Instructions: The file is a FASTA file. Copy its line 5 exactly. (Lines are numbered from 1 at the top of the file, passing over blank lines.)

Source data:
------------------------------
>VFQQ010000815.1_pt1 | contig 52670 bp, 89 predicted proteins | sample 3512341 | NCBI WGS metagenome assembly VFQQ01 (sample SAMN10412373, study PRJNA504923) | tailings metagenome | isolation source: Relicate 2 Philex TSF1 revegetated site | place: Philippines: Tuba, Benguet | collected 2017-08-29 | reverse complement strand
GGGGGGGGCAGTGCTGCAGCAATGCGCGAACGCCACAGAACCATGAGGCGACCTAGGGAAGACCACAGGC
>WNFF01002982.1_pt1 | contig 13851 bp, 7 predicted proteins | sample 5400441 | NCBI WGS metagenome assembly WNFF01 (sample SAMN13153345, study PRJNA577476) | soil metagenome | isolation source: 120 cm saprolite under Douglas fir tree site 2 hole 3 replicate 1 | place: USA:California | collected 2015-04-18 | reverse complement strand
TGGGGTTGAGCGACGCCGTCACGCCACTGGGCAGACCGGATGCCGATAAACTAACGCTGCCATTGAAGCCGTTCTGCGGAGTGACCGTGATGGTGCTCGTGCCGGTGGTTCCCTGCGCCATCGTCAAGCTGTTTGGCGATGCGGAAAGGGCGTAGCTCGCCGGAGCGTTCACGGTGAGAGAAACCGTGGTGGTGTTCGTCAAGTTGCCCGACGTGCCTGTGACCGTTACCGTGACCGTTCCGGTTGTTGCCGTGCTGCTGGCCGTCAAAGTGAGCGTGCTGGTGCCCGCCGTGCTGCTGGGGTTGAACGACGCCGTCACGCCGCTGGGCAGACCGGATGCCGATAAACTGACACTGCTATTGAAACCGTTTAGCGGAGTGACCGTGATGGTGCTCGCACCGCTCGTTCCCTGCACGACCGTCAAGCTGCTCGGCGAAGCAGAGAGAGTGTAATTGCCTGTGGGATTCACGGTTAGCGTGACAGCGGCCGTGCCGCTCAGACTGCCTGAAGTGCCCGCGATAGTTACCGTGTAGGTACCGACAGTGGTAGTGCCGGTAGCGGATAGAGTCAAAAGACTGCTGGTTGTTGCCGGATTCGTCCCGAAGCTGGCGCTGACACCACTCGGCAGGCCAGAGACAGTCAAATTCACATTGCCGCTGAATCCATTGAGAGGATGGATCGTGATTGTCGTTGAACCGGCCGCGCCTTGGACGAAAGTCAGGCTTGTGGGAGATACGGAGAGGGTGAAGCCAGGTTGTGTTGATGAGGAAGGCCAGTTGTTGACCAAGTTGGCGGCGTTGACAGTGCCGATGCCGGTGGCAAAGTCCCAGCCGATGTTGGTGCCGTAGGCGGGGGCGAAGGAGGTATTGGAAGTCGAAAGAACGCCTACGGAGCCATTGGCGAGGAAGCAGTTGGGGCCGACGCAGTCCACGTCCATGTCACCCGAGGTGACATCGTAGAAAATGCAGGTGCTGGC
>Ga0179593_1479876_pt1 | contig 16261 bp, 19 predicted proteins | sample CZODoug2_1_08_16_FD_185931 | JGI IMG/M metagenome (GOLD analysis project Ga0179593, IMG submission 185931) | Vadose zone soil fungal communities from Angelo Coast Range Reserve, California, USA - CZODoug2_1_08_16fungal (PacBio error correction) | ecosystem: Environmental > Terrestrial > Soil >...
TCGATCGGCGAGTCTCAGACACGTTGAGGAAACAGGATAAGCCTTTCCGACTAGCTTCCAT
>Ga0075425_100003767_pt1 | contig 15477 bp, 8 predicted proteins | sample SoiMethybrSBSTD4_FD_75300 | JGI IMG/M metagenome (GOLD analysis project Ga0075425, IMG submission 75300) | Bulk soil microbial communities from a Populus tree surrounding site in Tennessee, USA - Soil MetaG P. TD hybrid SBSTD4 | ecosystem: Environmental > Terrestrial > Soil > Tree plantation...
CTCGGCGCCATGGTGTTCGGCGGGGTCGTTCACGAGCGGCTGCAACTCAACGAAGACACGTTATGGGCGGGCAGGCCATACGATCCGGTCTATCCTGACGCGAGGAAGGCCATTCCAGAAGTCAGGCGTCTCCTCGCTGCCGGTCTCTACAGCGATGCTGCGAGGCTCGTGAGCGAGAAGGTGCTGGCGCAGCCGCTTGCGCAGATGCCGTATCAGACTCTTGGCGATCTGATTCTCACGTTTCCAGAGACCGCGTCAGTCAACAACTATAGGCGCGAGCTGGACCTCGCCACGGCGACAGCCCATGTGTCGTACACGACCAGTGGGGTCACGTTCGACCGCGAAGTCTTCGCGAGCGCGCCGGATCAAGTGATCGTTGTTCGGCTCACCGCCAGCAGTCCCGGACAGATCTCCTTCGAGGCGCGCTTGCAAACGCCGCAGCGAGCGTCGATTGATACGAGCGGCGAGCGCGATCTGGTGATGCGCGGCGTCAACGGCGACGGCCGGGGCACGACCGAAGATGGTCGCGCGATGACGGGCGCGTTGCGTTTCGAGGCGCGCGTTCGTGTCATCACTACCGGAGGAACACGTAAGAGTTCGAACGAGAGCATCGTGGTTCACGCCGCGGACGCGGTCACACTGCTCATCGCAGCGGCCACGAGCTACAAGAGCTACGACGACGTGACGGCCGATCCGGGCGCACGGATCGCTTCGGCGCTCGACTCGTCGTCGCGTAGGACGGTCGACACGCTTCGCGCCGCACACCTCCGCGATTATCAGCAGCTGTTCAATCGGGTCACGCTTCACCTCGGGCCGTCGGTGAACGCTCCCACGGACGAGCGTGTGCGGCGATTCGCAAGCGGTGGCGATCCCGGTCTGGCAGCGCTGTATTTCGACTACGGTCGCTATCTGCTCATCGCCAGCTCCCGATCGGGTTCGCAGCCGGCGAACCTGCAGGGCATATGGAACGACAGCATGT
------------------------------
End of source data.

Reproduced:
>Ga0179593_1479876_pt1 | contig 16261 bp, 19 predicted proteins | sample CZODoug2_1_08_16_FD_185931 | JGI IMG/M metagenome (GOLD analysis project Ga0179593, IMG submission 185931) | Vadose zone soil fungal communities from Angelo Coast Range Reserve, California, USA - CZODoug2_1_08_16fungal (PacBio error correction) | ecosystem: Environmental > Terrestrial > Soil >...